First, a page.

The Good: The spring wheat market has finally emerged from the slumber it has been in for the past month! Although all wheat markets are stronger this week, spring wheat futures have been leading the way as the market increases the dry weather premium in old and new crop positions. There is still a way to go in increasing the spring wheat premium back to “normal”values. Spring wheat futures need to move another 25 to 40 cents per bushel relative to Chicago wheat to get the spread (September contracts) even close to “normal” levels. Until we see general spring wheat rains one could argue that the spreads need to widen even further.
The Bad: Although Kansas City futures were up this morning, the spread to corn continues to narrow. The July Kansas City wheat – Chicago corn futures closed the day at 3.5 U.S. cents per bushel. Not surprisingly, this is the lowest value since July 2012 and 2013. The spread should be the narrowest in the July position as it represents a new crop wheat versus old crop corn contract. The futures market is trying to push HRW wheat values low enough to maximize wheat feeding. The job has been largely accomplished as the spread is now approaching long term lows. This is important for the wheat markets as the direction of the Kansas City market will be largely determined by the gyrations in the corn market. Wheat feeding will need to be maximized until the availability of new crop corn in late September/early October.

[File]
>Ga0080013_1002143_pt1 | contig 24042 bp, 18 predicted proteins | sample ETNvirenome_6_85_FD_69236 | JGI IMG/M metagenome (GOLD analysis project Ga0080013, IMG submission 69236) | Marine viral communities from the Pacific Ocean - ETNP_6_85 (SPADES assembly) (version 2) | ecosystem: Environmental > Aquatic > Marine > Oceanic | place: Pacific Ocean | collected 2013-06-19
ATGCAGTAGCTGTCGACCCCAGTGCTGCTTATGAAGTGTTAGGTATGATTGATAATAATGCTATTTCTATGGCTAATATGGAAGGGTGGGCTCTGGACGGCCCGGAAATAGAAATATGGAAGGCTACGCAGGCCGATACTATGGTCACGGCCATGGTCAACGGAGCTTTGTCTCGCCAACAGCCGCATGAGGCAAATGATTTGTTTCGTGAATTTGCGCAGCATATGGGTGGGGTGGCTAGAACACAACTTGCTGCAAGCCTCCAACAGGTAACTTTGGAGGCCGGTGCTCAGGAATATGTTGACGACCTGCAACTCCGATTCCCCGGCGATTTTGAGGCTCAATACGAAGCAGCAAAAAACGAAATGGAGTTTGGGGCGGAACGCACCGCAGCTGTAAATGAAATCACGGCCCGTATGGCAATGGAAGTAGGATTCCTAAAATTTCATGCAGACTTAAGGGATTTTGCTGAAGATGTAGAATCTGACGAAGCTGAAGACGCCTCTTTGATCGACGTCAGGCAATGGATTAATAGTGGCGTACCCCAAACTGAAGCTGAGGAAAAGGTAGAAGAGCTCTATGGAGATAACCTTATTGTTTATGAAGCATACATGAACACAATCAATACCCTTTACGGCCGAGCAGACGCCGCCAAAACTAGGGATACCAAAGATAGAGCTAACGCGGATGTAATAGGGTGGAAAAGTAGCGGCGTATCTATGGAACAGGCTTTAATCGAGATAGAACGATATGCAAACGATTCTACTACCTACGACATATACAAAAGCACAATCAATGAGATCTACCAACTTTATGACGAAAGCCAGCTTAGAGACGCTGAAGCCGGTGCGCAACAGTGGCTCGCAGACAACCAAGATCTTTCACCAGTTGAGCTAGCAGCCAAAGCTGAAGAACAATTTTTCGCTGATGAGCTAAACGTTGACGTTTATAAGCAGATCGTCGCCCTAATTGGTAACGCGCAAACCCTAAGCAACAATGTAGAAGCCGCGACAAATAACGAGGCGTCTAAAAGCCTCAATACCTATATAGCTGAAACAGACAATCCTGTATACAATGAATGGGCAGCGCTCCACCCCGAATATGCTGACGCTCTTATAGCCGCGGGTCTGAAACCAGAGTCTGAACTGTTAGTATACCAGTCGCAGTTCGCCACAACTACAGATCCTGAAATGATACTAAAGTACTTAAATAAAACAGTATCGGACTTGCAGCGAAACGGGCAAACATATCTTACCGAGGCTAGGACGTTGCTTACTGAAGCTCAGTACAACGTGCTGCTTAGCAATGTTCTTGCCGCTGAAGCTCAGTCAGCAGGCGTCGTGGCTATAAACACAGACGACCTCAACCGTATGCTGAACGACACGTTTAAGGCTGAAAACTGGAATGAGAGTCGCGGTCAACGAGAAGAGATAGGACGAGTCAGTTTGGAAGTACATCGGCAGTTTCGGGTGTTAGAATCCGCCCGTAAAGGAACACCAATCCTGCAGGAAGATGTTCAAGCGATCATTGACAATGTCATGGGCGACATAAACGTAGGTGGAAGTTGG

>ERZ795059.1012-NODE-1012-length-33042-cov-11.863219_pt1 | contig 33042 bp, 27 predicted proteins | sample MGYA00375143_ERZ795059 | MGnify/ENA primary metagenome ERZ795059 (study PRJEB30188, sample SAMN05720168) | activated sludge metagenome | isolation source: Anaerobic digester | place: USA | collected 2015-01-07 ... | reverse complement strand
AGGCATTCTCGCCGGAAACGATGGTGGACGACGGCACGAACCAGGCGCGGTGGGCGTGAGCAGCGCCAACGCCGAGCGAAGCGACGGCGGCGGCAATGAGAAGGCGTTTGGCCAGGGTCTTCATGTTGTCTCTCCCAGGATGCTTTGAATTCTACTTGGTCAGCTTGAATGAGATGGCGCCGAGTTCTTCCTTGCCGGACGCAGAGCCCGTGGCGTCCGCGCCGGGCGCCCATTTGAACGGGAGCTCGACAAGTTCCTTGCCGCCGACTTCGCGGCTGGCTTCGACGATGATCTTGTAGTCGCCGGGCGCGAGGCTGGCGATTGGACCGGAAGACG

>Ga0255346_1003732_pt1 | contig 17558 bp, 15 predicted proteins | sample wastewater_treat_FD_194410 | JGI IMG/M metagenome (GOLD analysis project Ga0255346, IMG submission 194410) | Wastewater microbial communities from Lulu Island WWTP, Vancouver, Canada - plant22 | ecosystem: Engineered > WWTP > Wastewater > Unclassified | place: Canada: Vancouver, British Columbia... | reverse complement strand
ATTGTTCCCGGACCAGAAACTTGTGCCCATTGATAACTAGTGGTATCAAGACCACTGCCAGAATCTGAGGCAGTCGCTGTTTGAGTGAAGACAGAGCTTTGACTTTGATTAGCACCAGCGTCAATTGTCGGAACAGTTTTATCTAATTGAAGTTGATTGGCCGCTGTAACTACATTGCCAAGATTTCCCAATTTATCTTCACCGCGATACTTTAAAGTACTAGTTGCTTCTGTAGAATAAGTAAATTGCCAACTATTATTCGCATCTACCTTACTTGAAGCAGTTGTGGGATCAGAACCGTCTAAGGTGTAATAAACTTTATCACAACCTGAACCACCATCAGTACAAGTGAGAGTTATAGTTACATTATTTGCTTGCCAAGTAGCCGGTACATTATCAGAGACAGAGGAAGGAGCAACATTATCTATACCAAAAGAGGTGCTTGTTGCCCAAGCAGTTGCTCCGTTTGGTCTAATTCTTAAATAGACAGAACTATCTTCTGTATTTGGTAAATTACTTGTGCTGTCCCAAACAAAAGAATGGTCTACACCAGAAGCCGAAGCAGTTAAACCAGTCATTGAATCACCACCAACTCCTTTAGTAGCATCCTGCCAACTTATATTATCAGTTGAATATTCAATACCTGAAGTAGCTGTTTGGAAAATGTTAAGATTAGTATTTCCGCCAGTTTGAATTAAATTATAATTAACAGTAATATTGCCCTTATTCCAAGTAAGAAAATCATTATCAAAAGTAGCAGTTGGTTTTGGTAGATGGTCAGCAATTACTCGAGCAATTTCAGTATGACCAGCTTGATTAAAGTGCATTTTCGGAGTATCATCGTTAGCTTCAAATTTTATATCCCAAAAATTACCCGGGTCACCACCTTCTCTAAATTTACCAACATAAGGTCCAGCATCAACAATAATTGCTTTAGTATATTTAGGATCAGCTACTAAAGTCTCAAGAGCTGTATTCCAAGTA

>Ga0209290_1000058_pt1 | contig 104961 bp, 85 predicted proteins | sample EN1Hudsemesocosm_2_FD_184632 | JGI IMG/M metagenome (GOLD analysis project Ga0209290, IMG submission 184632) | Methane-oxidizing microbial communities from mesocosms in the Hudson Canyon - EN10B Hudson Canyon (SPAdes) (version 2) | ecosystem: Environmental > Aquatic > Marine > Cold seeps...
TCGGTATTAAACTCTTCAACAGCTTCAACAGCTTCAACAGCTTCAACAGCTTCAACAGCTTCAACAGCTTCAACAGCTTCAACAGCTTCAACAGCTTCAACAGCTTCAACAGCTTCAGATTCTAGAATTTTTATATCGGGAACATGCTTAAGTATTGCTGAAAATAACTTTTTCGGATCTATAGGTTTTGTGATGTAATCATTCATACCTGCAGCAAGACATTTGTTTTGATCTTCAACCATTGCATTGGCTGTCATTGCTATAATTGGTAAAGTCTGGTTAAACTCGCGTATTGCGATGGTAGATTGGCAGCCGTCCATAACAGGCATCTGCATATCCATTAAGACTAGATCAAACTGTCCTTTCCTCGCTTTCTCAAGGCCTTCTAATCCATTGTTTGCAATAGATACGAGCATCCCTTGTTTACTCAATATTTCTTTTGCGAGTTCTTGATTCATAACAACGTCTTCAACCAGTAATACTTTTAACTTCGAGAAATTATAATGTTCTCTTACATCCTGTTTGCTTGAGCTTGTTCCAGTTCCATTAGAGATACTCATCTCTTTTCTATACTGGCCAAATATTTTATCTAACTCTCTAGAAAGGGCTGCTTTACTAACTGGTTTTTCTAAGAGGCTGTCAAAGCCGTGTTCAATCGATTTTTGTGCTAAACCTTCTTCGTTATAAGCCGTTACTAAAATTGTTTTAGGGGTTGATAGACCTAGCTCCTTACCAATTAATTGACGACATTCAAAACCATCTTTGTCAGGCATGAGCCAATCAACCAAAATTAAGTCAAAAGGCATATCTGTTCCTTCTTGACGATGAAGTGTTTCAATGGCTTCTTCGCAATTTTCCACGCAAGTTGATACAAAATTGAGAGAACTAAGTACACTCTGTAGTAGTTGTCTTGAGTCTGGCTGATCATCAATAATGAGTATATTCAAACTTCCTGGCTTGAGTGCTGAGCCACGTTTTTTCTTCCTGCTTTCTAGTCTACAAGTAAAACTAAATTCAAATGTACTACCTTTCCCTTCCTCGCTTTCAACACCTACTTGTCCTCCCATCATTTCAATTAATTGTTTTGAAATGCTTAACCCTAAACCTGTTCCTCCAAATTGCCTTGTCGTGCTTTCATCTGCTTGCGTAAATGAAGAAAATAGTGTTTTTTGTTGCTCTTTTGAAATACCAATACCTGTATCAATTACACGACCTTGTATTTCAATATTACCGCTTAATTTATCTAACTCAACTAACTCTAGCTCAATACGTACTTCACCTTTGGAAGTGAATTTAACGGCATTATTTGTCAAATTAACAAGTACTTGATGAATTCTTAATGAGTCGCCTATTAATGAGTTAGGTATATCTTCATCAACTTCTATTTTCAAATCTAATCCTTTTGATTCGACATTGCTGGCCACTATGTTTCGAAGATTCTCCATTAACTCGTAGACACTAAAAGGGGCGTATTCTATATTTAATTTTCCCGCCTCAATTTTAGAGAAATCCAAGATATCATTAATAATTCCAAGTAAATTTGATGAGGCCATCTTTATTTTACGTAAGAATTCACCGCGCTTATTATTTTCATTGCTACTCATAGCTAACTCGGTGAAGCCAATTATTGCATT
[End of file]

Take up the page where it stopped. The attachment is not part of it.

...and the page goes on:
The Ugly: A major storm is moving through the western Corn Belt over the next two days with heavy precipitation expected in the eastern South Dakota, western Iowa and western Minnesota. These regions are primarily corn and soybean producing areas and spring wheat regions will still remain dry into the weekend. The western Corn Belt is quite dry and the 25 mm to 75 mm expected across the region will be welcome. Corn planting will pick up pace when the crop insurance dates for early planting (mostly April 15th) are reached just over a week from now.